Chickens at Market, four chickens for sale in the open air market of Hoi An, Vietnam, December 2008, photo © 2008-2009 by ybonesy. All rights reserved.
It just dawned on me that Jim thawed a whole chicken to roast for dinner tonight, which means we’ll being eating meat on Ash Wednesday.
Not that I observe Ash Wednesday. I didn’t go receive ashes today at mass, and I usually don’t give up anything for Lent. Yet, a little voice inside my head did admonish me for not having saved the fresh cod I bought last week so that we might eat fish tacos tonight instead of roasted chicken.
Growing up we always ate fish on Ash Wednesday and other holy days. Usually in our house that meant we ate fish sticks that Mom pulled out of the freezer and cooked on a baking sheet in the oven. We ate our fish sticks with tartar sauce and maybe a salad and potatoes. Being as how fish sticks were one of my favorite foods, I always looked forward to holy days. (I even kind of liked getting the little black cross of ashes on my forehead.)
And why fish but not chicken? Why doesn’t the Catholic Church, or other Chrisitian religions that observe the law of abstinence, interpret the law in the same way that Jim and I interpret our own meat rule?—which is that when we say meat, we really mean red meat.
According to website ZENIT, which is a news agency that covers the Catholic Church,
The law of abstinence prohibits eating the flesh, marrow and blood products of such animals and birds as constitute flesh meat.
In earlier times the law of abstinence also forbade such foods that originated from such animals, such as milk, butter, cheese, eggs, lard and sauces made from animal fat. This restriction is no longer in force in the Roman rite.
Vegetables as well as fish and similar cold-blooded animals (frogs, clams, turtles, etc.) may be eaten. Amphibians are relegated to the category to which they bear most striking resemblance.
This distinction between cold- and warm-blooded animals is probably why chicken may not replace fish on days of abstinence.
Ash Wednesday marks the beginning of Lent, which I understand now is a season of reflection and repentance, although during my childhood it just meant it was a time to give up chocolate or fighting with my brother. Lent is observed for forty days—from Ash Wednesday to Easter, not including Sundays—and the reason we give up so-called bad things (per my layperson’s understanding) is that we try to emulate Jesus and the time He spent in the wilderness for forty days.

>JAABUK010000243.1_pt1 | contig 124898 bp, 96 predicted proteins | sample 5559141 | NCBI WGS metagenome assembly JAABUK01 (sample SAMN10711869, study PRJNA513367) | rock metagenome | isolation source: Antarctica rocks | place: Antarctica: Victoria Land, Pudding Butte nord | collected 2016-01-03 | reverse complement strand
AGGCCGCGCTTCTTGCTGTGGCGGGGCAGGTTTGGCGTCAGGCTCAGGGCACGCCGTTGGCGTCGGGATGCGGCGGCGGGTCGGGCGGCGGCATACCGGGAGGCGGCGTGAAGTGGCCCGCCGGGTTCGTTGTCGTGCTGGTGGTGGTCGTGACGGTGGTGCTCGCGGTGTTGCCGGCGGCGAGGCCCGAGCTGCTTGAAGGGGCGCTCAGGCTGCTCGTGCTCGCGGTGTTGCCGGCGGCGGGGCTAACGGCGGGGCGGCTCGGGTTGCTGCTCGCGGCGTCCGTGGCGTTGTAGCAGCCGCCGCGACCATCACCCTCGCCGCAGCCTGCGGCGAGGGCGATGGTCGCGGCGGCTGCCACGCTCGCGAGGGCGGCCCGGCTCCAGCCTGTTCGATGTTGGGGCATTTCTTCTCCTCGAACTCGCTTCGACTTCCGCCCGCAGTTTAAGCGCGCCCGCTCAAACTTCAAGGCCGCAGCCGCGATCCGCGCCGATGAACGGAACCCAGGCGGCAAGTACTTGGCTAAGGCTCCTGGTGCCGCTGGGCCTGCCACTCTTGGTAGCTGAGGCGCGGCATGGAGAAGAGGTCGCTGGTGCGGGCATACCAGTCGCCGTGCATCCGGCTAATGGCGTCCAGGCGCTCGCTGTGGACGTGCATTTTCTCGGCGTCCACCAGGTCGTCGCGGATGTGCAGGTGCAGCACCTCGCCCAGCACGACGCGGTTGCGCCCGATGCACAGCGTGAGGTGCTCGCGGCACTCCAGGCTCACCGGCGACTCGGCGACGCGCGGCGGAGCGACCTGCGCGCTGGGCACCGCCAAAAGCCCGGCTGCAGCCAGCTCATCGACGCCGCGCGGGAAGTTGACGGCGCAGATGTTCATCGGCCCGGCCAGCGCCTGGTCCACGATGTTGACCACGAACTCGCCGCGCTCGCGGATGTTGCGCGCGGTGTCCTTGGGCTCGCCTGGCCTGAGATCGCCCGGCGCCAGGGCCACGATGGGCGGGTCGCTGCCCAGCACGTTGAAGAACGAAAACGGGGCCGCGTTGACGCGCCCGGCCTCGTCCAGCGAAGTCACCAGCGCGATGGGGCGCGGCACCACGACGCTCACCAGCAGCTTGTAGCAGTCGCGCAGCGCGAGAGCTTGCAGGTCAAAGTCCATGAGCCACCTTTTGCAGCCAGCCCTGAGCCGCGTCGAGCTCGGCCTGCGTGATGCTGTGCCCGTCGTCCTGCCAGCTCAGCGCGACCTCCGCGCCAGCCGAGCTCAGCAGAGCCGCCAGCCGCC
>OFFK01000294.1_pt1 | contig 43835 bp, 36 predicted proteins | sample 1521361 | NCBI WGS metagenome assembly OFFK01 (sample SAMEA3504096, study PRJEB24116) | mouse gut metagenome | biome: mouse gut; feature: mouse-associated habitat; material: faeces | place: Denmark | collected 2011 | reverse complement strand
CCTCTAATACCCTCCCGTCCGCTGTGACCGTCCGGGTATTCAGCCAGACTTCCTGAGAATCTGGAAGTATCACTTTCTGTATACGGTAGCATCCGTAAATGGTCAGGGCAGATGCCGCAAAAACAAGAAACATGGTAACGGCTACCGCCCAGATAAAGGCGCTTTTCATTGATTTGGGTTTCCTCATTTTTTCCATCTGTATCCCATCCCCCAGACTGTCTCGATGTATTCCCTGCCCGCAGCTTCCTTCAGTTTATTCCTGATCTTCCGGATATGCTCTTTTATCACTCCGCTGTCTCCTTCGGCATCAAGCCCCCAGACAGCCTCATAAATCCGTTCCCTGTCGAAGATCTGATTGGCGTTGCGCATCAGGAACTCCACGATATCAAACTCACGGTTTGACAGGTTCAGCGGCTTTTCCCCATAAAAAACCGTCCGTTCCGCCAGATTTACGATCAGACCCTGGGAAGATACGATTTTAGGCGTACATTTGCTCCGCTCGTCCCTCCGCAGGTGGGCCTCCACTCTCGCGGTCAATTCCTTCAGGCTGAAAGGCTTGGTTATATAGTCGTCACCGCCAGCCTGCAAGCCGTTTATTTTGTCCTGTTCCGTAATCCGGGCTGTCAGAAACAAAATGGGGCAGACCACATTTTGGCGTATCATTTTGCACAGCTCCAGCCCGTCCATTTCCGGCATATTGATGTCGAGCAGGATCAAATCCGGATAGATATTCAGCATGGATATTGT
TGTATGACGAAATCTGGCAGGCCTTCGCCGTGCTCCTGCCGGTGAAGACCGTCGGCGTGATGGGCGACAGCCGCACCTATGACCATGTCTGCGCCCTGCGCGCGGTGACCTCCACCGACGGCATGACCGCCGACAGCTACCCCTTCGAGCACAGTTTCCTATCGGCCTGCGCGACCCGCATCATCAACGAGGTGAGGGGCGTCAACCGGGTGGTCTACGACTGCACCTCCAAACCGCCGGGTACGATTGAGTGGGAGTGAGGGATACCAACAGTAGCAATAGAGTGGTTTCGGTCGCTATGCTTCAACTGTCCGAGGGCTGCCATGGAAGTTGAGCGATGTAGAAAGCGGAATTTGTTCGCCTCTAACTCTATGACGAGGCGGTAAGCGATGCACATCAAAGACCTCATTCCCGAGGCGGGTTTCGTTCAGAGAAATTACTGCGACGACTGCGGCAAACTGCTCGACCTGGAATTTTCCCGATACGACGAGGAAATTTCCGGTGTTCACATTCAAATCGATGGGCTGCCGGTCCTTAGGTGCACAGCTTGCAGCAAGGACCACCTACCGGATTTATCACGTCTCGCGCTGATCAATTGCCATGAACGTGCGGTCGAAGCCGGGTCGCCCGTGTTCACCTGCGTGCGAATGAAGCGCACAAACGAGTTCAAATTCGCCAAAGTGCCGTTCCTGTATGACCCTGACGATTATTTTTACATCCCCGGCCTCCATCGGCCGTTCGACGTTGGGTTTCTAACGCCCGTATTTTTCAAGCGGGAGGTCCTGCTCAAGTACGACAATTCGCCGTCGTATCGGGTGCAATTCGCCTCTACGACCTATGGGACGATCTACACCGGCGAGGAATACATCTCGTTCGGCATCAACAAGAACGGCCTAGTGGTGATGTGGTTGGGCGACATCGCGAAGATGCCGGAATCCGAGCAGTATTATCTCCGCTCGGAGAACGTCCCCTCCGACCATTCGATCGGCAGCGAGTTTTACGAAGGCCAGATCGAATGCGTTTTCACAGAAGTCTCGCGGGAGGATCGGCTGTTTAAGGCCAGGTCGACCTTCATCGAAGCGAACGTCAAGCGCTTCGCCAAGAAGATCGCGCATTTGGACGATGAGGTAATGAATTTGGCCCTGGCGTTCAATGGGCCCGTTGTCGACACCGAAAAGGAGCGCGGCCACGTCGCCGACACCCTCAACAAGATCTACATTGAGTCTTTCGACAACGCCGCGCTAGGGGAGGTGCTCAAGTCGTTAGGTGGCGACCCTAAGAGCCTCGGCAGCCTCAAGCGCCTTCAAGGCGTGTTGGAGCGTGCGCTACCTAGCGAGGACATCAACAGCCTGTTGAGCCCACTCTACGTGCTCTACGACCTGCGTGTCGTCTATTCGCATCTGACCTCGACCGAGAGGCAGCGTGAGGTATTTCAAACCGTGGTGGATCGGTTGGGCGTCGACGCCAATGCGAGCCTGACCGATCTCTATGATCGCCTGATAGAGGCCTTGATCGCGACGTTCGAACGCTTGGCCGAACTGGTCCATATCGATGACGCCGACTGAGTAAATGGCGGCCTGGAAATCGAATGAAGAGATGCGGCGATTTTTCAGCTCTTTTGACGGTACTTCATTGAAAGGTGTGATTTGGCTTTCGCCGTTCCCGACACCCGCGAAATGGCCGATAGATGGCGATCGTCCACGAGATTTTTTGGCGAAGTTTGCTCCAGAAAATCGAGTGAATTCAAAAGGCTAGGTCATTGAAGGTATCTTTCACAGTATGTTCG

In many countries, the last day before Lent (called Mardi Gras, Shrove Tuesday, Carnival, or Fasching) has become a last fling before the sacrifice and solemnity of Lent. For centuries, it was customary to fast by abstaining from meat during Lent, which is why some people call the festival Carnival, which is Latin for farewell to meat.
The tradition of Catholics eating fish originated in the Middle Ages, when the Catholic Church prescribed “no meat” on at least one day a week. Of course, the eating of fish was allowed. Another explanation for the sacredness of fish as opposed to chicken (besides the fact that one is cold-blooded and the other is warm) is that during the Biblical Flood, which some Christians interpret as a punishment to mankind for its sins, fish survived; hence, fish were free of all sin. (Hello00, they also had gills.)
Anyhoo, I’ll probably be the only person in my family who eats chicken tonight. Well, me and my oldest sister, who happens to be married to a Muslim.
Let’s just hope that if this fish thing is really important to God, He will remember that I have strong associations with folks who will be dining with some cold-blooded, sin-free creatures.